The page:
Toys for Tots began in 1947, when Major Bill Hendricks, USCR and a group of Marine Reservists in Los Angeles collected and distributed 5,000 toys to needy children. The idea came form Bill’s wife, Diane. In 1947, Diane crafted a homemade doll and asked Bill to deliver the doll to an organization, which would give it to a needy child at Christmas. When Bill determined that no agency existed, Diane told Bill that he should start one. He did.
“The primary cause of unhappiness is never the situation but thought about it. Be aware of the thoughts you are thinking. Separate them from the situation, which is always neutral. It is as it is.”—Eckhart Tolle
“You have only just one minute, only 60 seconds in it. Forced upon you—can’t refuse it—didn’t seek it, didn’t choose it, but it’s up to you to use it. You must suffer if you lose it, give account if you abuse it. Just a teeny tiny minute—but eternity is in it.”—Chuck Stokes
I grew up as an only child, with a single mother. Because we were poor and because I knew my father had emigrated from Syria, I imagined he looked like Omar Sharif. I hoped he would be rich and kind and would come into our lives (and our not yet furnished apartment) and help us. Later, after I’d met my father, I tried to believe he’d changed his number and left no forwarding address because he was an idealistic revolutionary, plotting a new world for the Arab people.
Even as a feminist, my whole life I’d been waiting for a man to love, who could love me. For decades, I’d thought that man would be my father. When I was 25, I met that man and he was my brother.
By then, I lived in New York, where I was trying to write my first novel. I had a job at a small magazine in an office the size of a closet, with three other aspiring writers. When one day a lawyer called me — me, the middle-class girl from California who hassled the boss to buy us health insurance — and said his client was rich and famous and was my long-lost brother, the young editors went wild. This was 1985 and we worked at a cutting-edge literary magazine, but I’d fallen into the plot of a Dickens novel and really, we all loved those best. The lawyer refused to tell me my brother’s name and my colleagues started a betting pool. The leading candidate: John Travolta. I secretly hoped for a literary descendant of Henry James — someone more talented than I, someone brilliant without even trying.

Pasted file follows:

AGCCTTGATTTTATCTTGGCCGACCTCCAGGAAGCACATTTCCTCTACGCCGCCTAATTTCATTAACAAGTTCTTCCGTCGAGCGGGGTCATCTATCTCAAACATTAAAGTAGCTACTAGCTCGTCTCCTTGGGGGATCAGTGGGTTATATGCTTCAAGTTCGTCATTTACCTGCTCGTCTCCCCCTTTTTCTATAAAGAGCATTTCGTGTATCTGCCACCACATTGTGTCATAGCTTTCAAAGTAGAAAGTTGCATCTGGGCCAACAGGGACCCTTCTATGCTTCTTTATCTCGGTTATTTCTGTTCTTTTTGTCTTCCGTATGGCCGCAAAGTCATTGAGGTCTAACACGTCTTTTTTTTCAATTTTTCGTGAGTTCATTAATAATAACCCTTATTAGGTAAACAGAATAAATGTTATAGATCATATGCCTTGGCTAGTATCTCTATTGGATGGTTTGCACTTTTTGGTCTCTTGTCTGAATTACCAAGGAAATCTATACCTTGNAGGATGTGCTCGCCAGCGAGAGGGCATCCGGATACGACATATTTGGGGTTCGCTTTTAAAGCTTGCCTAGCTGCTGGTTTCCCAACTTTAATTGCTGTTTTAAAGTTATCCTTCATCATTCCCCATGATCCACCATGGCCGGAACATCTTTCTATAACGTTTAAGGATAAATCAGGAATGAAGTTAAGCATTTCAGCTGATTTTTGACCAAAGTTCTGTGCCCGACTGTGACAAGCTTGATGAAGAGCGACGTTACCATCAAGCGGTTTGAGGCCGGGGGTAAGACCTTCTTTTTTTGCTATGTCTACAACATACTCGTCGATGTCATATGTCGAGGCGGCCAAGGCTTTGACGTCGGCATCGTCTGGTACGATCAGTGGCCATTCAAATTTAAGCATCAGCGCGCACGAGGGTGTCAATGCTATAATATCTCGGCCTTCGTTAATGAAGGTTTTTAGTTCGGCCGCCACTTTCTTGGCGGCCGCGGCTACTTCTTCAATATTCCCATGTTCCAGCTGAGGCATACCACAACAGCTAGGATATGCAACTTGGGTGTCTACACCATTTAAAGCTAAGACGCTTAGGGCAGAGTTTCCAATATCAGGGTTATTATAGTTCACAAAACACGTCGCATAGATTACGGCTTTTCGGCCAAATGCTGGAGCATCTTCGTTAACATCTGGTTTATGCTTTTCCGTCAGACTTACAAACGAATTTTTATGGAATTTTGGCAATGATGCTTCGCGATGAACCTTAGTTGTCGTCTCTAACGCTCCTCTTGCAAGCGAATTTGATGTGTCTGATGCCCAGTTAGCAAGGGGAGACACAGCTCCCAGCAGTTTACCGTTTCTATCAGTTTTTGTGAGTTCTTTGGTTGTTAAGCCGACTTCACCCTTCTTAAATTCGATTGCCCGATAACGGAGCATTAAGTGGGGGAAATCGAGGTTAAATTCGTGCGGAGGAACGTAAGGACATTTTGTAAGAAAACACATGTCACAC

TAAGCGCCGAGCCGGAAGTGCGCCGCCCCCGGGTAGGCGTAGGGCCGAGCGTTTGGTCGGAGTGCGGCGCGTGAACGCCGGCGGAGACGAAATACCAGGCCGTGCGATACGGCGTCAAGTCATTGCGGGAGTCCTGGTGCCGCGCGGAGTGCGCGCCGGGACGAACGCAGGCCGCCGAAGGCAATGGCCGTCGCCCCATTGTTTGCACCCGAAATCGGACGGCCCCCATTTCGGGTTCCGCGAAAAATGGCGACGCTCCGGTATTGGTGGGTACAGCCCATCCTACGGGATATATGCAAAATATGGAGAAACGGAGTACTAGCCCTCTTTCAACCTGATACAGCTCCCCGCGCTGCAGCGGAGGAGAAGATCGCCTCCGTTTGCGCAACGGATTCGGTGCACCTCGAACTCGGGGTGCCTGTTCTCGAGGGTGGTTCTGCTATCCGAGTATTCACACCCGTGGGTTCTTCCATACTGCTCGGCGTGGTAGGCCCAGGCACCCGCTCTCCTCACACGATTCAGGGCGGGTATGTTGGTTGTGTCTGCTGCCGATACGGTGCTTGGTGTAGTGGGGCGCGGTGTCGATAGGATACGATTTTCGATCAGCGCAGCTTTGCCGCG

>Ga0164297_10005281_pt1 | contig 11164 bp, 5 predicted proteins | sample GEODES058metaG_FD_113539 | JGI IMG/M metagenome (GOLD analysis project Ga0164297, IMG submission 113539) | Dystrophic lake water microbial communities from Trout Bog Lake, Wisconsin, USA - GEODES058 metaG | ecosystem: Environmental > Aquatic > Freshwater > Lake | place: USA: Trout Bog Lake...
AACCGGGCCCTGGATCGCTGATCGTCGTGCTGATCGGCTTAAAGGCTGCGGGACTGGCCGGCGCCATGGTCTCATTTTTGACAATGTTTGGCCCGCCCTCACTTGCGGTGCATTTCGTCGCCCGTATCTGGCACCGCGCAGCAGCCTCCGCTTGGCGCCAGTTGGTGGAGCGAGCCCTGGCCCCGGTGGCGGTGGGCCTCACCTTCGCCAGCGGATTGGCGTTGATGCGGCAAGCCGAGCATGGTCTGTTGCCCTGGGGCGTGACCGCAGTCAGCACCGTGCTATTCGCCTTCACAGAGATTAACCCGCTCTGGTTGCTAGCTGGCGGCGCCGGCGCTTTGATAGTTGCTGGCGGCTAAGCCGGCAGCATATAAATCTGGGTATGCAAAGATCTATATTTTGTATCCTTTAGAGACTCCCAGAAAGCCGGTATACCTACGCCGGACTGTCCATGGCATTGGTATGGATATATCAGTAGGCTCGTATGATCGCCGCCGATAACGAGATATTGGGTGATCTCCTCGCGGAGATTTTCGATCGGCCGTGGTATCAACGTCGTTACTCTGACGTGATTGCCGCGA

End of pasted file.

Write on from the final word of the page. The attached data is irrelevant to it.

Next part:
When I met Steve, he was a guy my age in jeans, Arab- or Jewish-looking and handsomer than Omar Sharif.
We took a long walk — something, it happened, that we both liked to do. I don’t remember much of what we said that first day, only that he felt like someone I’d pick to be a friend. He explained that he worked in computers.
I didn’t know much about computers. I still worked on a manual Olivetti typewriter.
I told Steve I’d recently considered my first purchase of a computer: something called the Cromemco.
Steve told me it was a good thing I’d waited. He said he was making something that was going to be insanely beautiful.